In addition, an output processing circuit 2 converts output signals of the geomagnetic direction sensor 1 into a corresponding digital signal. A direction detecting block 3 detacts a direction of the vehicle from the output signals of the geomagnetic direction sensor 1. A vehicle body magnetization detecting block 4 detects the magnetization on the vehicle body. A vehicle body magnetization quantity calculating block 5 carries out the calculation of the magnetized quantity on the vehicle body as will be described below.

It is noted that the direction detecting block 3, magnetization detecting block 4, and magnetization quantity calculating block 5 are constituted by, e.g., a microcomputer. It is noted that the microcomputer generally includes a CPU (Central Processing Unit), RAM (Random Access Memory), ROM (Read Only Memory), and I/O Unit.

FIG. 2 shows a structure of the geomagnetic direction sensor 1 used in the preferred embodiment.

The geomagnetic direction sensor 1 includes a circular (endless) magnetic core 6 made of a permalloy and a pair of windings 7X, 7Y wound on the magnetic core 6 so as to be orthogonal to each other. Furthermore, a winding 8 is wound on the periphery of the magnetic core 6. An energization power supply (AC power supply) 9 is connected to the winding 8 to supply the energization power supply 9 thereto. Therefore, the permalloy core 6 is energized immediately before the core 6 becomes saturated as shown in the characteristic of FIG. 2.

Another structure of the geomagnetic direction sensor 1 is exemplified by a U.S. Pat. No. 4,442,609 issued on Apr. 17, 1984, the disclosure of which is hereby incorporated by reference.

When the geomagnetic direction sensor 1 is placed in a non-magnetic field with the power supplied to the winding 8, magnetic flux φ1, and magnetic flux φ2 passing through positions S1 and S2 of the parmalloy core 6, respectively, have the same magnitudes and opposite directions (180 out of phase with each other) to each other, as shown in FIG. 3.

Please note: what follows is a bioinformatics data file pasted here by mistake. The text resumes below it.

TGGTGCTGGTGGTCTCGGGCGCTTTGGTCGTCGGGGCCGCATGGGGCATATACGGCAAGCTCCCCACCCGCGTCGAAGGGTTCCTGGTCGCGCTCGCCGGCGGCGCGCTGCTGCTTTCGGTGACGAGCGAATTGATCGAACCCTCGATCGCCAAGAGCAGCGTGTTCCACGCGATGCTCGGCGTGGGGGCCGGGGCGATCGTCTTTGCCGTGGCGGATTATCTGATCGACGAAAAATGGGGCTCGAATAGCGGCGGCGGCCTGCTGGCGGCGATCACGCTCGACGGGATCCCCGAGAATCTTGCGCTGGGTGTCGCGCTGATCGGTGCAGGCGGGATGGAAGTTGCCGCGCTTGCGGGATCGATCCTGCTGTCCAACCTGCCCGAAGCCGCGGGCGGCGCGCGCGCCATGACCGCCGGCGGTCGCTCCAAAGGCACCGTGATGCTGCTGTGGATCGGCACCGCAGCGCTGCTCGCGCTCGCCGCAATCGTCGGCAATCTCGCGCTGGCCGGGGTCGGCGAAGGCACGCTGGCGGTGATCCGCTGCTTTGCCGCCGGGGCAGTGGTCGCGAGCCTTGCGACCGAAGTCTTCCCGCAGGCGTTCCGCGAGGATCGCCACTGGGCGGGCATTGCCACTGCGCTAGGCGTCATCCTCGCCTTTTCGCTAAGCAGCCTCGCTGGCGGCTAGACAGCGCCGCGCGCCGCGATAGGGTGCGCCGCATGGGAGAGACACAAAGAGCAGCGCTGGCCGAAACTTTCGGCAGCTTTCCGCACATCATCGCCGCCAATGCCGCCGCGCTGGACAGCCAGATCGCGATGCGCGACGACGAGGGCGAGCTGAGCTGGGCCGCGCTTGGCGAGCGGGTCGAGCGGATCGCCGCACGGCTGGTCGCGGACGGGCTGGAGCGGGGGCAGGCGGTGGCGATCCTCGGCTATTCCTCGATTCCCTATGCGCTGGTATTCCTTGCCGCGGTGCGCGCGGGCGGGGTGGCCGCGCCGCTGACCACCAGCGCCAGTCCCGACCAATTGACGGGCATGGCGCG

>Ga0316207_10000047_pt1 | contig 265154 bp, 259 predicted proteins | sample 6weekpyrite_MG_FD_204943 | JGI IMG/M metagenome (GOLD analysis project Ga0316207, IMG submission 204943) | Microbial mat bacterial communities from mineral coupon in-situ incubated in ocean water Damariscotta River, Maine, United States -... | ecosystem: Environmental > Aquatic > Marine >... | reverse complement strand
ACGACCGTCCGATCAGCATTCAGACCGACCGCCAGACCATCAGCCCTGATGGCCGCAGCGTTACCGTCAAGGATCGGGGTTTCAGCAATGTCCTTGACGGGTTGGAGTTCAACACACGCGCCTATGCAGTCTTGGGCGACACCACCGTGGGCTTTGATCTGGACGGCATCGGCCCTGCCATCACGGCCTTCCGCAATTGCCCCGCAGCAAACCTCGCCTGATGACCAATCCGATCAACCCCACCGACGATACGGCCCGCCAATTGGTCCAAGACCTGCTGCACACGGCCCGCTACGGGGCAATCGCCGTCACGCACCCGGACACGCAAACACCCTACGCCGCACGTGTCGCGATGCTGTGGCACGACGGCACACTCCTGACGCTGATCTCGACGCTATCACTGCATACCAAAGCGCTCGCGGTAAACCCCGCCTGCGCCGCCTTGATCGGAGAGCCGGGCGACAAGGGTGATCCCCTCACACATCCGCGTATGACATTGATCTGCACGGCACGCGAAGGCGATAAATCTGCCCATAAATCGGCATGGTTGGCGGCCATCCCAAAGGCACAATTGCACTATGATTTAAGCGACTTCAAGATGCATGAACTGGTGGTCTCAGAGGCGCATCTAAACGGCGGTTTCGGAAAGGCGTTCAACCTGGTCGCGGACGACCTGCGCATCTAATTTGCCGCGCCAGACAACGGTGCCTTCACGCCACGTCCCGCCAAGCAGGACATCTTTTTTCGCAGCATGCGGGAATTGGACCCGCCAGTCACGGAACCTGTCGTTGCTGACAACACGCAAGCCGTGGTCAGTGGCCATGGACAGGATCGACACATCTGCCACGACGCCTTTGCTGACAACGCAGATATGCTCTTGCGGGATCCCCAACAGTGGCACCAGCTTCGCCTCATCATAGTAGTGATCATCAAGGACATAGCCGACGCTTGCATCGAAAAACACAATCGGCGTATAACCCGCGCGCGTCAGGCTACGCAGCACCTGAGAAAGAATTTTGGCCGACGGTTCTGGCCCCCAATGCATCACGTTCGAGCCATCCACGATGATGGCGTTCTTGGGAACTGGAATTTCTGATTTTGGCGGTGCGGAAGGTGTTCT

Hence, as the magnetic flux interlinked to the winding 7X becomes zero, its detecting voltage, i.e., Vx =-N dφ/dt (N denotes the number of turns of the winding), also becomes zero and similarly its detecting voltage Vy of the winding 7Y also becomes zero.

Furthermore, when the geomagnetic field He is applied perpendicular to the winding 7X as shown in FIG. 2, a bias of the magnetic flux density expressed as Be=μ He (μ denotes a permeability of the permalloy) is given to the magnetic flux in the magnetic core 6.

Thus, the magnetic flux of φ1 and φ2 are asymmetrical, as shown in FIG. 5.

Hence, the winding 7X derives the detecting voltage Vx of a waveform shown in FIG. 6.

It is noted that since the geomagnetic field He is parallel to the winding 7Y, in the case of FIG. 2, no geomagnetic field is applied to the winding 7Y so that no voltage Vy is generated in the winding 7Y.

The geomagnetic direction sensor 1 is mounted on the vehicle in a horizontal posture as shown in FIG. 7. For example, when the geomagnetic field He is applied to both of the windings 7X, 7Y, the detecting voltages Vx and Vy (output values) according to the geomagnetic field are respectively derived on the windings 7X, 7Y, as shown in FIG. 7.

The detecting voltages Vx, Vy are expressed in the following equations (1) and (2) if the value K is a winding constant and the value B is a horizontal component of the geomagnetism He.

Vx =KB cos θ                                    (1)

Vy =KB sin θ                                    (2)

Hence, an angle θ of the forward direction of the vehicle with respect to a width direction of the vehicle body (shown in FIG. 7) can be expressed in the following equation (3).

θ=tan-1 (Vx /Vy)                      (3)

As appreciated from the above-expressed equations (1) and (2), when the vehicle is made one turn under a uniform geomagnetic field He, an circle (output, directional circle) is described on the X, Y coordinate plane, as shown in FIG. 8.

The output circle derived from the geomagnetic direction sensor 1 is expressed in the equation (4).

Vx 2 +Vy 2 =(KB)2                   (4)

In this way, since the coordinates defined by detecting voltages Vx, Vy of the windings 7X, 7Y are present on the output circle, the direction from the center O of the output circle toward the coordinate point (output point shown in FIG. 7) can be detected as the running (forward) direction of the vehicle.

Suppose that when a new magnetic field G generated due to the magnetization on the vehicle body together with the geomagnetism He, as shown in FIG. 9, is interlinked to the windings 7X, 7Y, the output circle is moved from a broken line position to a solid line position, as shown in FIG. 10.

Consequently, an error occurs in the detection result of the running direction of the vehicle carried out at the direction detecting block 3.

In order to automatically correct the above-described generated error, the magnetization on the vehicle body is accurately detected by means of the magnetization detecting block 4.

The contents of calculations in the vehicle body magnetization detecting block 4 will be described with reference to a flowchart of FIG. 11.